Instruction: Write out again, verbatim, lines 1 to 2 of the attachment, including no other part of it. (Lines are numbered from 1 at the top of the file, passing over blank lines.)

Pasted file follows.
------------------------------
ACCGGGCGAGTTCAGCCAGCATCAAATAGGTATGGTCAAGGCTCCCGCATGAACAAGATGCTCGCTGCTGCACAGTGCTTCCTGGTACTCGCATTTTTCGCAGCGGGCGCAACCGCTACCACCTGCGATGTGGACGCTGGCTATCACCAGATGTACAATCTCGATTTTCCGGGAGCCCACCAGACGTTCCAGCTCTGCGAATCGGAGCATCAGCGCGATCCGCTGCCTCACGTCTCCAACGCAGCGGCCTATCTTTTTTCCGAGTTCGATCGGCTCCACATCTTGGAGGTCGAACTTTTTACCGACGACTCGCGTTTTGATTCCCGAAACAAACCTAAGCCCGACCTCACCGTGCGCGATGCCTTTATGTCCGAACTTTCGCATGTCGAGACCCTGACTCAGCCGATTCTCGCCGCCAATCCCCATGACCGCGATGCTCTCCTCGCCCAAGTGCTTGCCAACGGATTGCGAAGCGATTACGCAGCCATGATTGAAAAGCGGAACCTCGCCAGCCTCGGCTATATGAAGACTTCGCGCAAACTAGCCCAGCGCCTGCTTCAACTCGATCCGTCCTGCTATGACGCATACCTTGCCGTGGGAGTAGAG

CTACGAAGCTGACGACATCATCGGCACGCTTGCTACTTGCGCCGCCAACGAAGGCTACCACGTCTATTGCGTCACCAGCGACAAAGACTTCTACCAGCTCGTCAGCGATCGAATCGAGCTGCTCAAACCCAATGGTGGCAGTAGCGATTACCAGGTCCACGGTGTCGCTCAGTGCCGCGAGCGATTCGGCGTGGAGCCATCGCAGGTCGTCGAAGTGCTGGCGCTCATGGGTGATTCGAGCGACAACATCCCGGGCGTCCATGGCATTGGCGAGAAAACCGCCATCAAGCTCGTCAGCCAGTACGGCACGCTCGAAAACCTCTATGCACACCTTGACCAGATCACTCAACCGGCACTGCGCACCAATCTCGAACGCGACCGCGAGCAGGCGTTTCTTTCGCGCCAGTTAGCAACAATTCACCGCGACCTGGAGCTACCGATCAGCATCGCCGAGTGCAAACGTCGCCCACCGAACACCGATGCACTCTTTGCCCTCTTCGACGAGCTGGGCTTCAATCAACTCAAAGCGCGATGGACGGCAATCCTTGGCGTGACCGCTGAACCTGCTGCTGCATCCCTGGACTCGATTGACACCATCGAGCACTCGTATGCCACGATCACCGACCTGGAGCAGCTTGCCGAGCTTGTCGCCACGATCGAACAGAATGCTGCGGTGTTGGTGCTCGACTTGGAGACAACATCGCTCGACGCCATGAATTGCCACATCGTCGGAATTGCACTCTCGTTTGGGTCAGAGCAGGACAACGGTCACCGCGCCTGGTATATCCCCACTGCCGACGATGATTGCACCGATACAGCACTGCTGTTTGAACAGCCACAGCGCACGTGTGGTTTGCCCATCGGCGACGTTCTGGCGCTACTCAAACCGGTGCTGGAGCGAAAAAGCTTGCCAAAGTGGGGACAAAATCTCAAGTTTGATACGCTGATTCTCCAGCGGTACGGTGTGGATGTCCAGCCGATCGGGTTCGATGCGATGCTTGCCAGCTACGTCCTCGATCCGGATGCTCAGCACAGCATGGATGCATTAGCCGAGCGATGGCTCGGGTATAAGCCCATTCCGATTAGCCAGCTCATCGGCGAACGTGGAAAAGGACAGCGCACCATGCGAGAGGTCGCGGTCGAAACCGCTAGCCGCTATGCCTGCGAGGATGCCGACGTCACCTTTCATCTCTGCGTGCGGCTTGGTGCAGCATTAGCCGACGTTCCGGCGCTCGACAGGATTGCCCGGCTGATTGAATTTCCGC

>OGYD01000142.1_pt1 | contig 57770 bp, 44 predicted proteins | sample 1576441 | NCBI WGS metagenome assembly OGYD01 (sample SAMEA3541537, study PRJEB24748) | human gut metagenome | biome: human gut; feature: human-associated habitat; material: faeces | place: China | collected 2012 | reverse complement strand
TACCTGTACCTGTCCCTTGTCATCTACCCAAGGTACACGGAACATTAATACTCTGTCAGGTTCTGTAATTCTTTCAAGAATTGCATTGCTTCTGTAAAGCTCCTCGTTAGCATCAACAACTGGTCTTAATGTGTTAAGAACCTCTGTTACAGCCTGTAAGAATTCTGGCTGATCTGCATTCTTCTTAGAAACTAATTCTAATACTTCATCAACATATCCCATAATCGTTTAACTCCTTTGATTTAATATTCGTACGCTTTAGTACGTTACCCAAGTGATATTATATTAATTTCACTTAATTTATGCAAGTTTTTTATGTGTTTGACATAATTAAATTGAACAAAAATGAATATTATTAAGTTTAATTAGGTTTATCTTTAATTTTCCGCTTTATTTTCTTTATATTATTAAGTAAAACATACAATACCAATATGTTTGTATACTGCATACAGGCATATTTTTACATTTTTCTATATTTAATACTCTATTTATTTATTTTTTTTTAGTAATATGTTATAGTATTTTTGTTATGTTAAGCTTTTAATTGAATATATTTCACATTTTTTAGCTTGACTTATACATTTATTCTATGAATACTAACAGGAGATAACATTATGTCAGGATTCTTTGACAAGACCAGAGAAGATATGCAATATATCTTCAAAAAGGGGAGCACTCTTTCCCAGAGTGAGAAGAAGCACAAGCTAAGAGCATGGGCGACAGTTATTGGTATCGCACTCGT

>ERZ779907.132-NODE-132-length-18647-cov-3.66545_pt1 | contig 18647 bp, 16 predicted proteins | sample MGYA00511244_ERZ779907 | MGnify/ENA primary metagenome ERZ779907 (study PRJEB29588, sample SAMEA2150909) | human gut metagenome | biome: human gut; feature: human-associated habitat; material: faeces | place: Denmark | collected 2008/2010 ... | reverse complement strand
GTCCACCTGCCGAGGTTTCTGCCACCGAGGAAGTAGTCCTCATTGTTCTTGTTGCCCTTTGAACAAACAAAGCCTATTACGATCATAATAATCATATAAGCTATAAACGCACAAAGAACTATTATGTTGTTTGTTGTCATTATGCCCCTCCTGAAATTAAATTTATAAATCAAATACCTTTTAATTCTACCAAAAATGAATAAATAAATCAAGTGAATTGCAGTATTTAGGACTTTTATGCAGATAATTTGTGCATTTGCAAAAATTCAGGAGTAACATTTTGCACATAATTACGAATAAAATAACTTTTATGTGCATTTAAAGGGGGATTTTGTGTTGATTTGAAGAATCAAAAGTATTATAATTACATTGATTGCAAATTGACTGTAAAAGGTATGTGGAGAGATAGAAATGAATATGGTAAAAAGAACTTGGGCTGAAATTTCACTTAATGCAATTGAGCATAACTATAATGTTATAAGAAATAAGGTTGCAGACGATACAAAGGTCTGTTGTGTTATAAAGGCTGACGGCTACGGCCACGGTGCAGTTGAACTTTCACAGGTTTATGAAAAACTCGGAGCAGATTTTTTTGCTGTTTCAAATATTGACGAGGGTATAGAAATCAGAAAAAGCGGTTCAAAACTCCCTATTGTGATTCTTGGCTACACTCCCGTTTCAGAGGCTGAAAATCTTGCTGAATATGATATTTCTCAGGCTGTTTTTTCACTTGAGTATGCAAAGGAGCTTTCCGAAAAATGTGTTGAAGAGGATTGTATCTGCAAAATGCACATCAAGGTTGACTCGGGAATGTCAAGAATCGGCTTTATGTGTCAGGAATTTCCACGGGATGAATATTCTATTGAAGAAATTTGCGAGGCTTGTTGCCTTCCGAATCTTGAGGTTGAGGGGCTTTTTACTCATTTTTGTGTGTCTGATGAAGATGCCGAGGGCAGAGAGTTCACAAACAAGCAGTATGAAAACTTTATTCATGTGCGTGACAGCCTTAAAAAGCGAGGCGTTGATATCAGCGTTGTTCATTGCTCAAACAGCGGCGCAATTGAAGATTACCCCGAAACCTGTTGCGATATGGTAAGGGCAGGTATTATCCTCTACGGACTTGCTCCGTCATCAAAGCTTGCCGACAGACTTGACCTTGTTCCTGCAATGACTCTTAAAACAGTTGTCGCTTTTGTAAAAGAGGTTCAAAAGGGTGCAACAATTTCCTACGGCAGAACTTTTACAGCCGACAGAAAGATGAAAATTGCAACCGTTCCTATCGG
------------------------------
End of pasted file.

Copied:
ACCGGGCGAGTTCAGCCAGCATCAAATAGGTATGGTCAAGGCTCCCGCATGAACAAGATGCTCGCTGCTGCACAGTGCTTCCTGGTACTCGCATTTTTCGCAGCGGGCGCAACCGCTACCACCTGCGATGTGGACGCTGGCTATCACCAGATGTACAATCTCGATTTTCCGGGAGCCCACCAGACGTTCCAGCTCTGCGAATCGGAGCATCAGCGCGATCCGCTGCCTCACGTCTCCAACGCAGCGGCCTATCTTTTTTCCGAGTTCGATCGGCTCCACATCTTGGAGGTCGAACTTTTTACCGACGACTCGCGTTTTGATTCCCGAAACAAACCTAAGCCCGACCTCACCGTGCGCGATGCCTTTATGTCCGAACTTTCGCATGTCGAGACCCTGACTCAGCCGATTCTCGCCGCCAATCCCCATGACCGCGATGCTCTCCTCGCCCAAGTGCTTGCCAACGGATTGCGAAGCGATTACGCAGCCATGATTGAAAAGCGGAACCTCGCCAGCCTCGGCTATATGAAGACTTCGCGCAAACTAGCCCAGCGCCTGCTTCAACTCGATCCGTCCTGCTATGACGCATACCTTGCCGTGGGAGTAGAG

CTACGAAGCTGACGACATCATCGGCACGCTTGCTACTTGCGCCGCCAACGAAGGCTACCACGTCTATTGCGTCACCAGCGACAAAGACTTCTACCAGCTCGTCAGCGATCGAATCGAGCTGCTCAAACCCAATGGTGGCAGTAGCGATTACCAGGTCCACGGTGTCGCTCAGTGCCGCGAGCGATTCGGCGTGGAGCCATCGCAGGTCGTCGAAGTGCTGGCGCTCATGGGTGATTCGAGCGACAACATCCCGGGCGTCCATGGCATTGGCGAGAAAACCGCCATCAAGCTCGTCAGCCAGTACGGCACGCTCGAAAACCTCTATGCACACCTTGACCAGATCACTCAACCGGCACTGCGCACCAATCTCGAACGCGACCGCGAGCAGGCGTTTCTTTCGCGCCAGTTAGCAACAATTCACCGCGACCTGGAGCTACCGATCAGCATCGCCGAGTGCAAACGTCGCCCACCGAACACCGATGCACTCTTTGCCCTCTTCGACGAGCTGGGCTTCAATCAACTCAAAGCGCGATGGACGGCAATCCTTGGCGTGACCGCTGAACCTGCTGCTGCATCCCTGGACTCGATTGACACCATCGAGCACTCGTATGCCACGATCACCGACCTGGAGCAGCTTGCCGAGCTTGTCGCCACGATCGAACAGAATGCTGCGGTGTTGGTGCTCGACTTGGAGACAACATCGCTCGACGCCATGAATTGCCACATCGTCGGAATTGCACTCTCGTTTGGGTCAGAGCAGGACAACGGTCACCGCGCCTGGTATATCCCCACTGCCGACGATGATTGCACCGATACAGCACTGCTGTTTGAACAGCCACAGCGCACGTGTGGTTTGCCCATCGGCGACGTTCTGGCGCTACTCAAACCGGTGCTGGAGCGAAAAAGCTTGCCAAAGTGGGGACAAAATCTCAAGTTTGATACGCTGATTCTCCAGCGGTACGGTGTGGATGTCCAGCCGATCGGGTTCGATGCGATGCTTGCCAGCTACGTCCTCGATCCGGATGCTCAGCACAGCATGGATGCATTAGCCGAGCGATGGCTCGGGTATAAGCCCATTCCGATTAGCCAGCTCATCGGCGAACGTGGAAAAGGACAGCGCACCATGCGAGAGGTCGCGGTCGAAACCGCTAGCCGCTATGCCTGCGAGGATGCCGACGTCACCTTTCATCTCTGCGTGCGGCTTGGTGCAGCATTAGCCGACGTTCCGGCGCTCGACAGGATTGCCCGGCTGATTGAATTTCCGC